The exact date I'm not sure of but it was sometime in July 1970 that my worklife started in Dunlevy's Printing Works on the Diamond in Donegal Town.
Almost 51 years later it is time to step back and take it a little easier. The work journey has taken me full circle from Donegal Town to Ballina, to Ballyshannon and finally back to Donegal Town.
To say that I was a raw 15-year-old back in 1970 would be an understatement but you have to learn quickly. Those first learnings came in January 1971 when I landed in Dublin for the first time in my life on a AnCO Block Release Course in Bolton Street. If you had asked me then or since what AnCo meant I wouldn't have been able to tell you, but thanks to Google I can now reveal that it stood for An Chomhairle Oiliúna or in English “the training council”.
That was also the year of decimalisation when the old pound, shillings and pence along with the half crowns and thruppenny bits went out of existence.
Three months without the home comforts or friends was a game changer but there were lots of learnings, especially how to stay safe in the big city.
There would be two further three month shifts in Bolton Street in 1972 and 1973. However, by 1973 the first big work change had come to pass. In the summer of 1972 Dunlevy's closed its printing works and I took the bus to Ballina and the Western People gave me the opportunity to complete my apprenticeship.
Five years would pass before I joined the Donegal Democrat in June 1977, having had a brief spell with the newly-formed Western Journal. In the five years spent in Ballina, I doubt if I spent more than ten weekends there, and most of those were in the opening few months. The arrival of a colleague from Dunlevy's, Steve Meehan, changed that with his VW Beetle taking us home on a Friday evening and back on Sunday evening in double quick time.
Back in Ballyshannon with the Donegal Democrat, I wasn't a stranger as two other former Dunlevy's men, Rollie Harron and Gordon Morrow, had made the transfer.
And so the Democrat journey had begun and it was one that lasted just short of 44 years. A landmark birthday in March of this year was supposed to have been the cut-off point but Covid-19 and temporary lay-off put paid to that. But the plan remained and while there was no retirement party, I have moved sideways to working just part-time and the Sports Editor job will have a new and fresh face come next week.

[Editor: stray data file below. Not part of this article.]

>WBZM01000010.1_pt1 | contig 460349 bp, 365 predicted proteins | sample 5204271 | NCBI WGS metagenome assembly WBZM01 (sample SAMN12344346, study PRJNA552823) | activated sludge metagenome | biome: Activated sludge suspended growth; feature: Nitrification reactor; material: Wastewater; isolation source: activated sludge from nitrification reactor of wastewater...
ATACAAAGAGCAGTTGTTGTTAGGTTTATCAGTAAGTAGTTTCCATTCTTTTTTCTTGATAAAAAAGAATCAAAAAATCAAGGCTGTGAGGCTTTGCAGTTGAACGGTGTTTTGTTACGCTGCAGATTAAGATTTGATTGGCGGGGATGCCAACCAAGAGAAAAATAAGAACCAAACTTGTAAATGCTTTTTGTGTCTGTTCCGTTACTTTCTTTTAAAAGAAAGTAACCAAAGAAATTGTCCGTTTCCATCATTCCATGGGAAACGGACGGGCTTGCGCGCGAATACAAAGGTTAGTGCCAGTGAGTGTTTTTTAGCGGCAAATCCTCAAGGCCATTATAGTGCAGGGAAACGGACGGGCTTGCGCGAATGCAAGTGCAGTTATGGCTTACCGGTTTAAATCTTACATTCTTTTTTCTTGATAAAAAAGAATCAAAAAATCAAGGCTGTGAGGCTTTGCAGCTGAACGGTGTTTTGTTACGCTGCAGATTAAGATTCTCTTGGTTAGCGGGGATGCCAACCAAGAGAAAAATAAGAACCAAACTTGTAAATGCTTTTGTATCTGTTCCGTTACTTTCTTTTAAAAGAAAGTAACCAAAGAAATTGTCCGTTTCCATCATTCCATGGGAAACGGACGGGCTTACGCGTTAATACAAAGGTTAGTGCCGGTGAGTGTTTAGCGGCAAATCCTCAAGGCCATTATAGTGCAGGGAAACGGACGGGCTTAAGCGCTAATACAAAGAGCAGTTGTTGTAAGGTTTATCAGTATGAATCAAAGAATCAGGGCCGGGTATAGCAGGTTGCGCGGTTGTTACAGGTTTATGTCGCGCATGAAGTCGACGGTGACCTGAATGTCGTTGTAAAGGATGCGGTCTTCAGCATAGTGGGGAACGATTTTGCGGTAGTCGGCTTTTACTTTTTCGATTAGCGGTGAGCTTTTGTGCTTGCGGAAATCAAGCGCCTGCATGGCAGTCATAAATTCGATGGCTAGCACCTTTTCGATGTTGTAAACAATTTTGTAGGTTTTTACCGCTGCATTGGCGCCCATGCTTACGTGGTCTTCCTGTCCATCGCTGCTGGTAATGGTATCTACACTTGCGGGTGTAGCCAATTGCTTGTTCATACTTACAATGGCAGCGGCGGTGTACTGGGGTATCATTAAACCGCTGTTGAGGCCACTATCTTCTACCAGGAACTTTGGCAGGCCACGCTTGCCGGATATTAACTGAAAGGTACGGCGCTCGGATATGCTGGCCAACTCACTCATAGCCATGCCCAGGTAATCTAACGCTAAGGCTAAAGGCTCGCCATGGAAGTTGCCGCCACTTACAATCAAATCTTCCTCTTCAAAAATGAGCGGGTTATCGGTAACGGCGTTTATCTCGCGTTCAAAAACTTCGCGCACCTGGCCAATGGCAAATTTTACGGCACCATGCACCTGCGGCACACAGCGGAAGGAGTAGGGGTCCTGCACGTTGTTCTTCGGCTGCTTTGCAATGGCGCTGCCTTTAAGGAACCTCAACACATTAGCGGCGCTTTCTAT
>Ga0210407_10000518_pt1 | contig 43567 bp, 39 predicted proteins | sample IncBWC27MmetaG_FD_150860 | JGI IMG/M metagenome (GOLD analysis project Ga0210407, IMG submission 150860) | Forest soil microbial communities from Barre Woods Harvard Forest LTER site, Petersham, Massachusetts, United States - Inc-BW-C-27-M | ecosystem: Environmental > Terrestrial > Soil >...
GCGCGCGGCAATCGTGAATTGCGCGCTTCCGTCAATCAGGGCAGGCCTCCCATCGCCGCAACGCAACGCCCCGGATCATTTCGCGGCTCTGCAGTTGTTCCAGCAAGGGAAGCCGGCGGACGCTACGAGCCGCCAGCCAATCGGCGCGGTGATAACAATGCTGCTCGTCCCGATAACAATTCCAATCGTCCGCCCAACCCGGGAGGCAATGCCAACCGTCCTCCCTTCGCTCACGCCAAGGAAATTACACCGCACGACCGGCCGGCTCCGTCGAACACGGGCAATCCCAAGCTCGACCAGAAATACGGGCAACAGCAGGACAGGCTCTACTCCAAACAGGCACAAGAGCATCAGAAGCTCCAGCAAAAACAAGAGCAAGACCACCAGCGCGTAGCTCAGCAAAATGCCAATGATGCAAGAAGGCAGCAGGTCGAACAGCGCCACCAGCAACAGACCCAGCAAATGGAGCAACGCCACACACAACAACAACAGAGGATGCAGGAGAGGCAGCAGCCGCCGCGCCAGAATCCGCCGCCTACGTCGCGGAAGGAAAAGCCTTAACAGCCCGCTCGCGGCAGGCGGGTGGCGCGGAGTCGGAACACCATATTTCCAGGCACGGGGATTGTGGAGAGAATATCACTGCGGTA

To reflect on the 44 years is a most difficult proposition. The amount of changes that have taken place in the Democrat are just staggering. When I joined it was housed on Tirconaill Street, moving to the Donegal Road in the late 1970s before the big move to Donegal Town in the early Noughties.
The changes in the newspaper industry are very well mirrored by what has happened in the Donegal Democrat, from being a completely self-contained business with its own printing press to being part of a much larger group of newspapers (Iconic News) which has central printing facilities.
In the early years, the workforce needed to produce the Democrat was much greater and it was all hands on deck on production day, Thursday.
Now it is all about getting the pages away via computer with print deadlines the deciding factor.
The biggest change in my worklife with the Democrat came in the late 1980s. I was always interested in sport from a very young age. There may not have been organised sport as we know it today when growing up in Drimarone in the 1960s, but we still made our own.
The work change I'm referring to is becoming a journalist. Initially I remained in the printing section of the Democrat while doing match reports, before becoming a full-time reporter in the mid 1990s.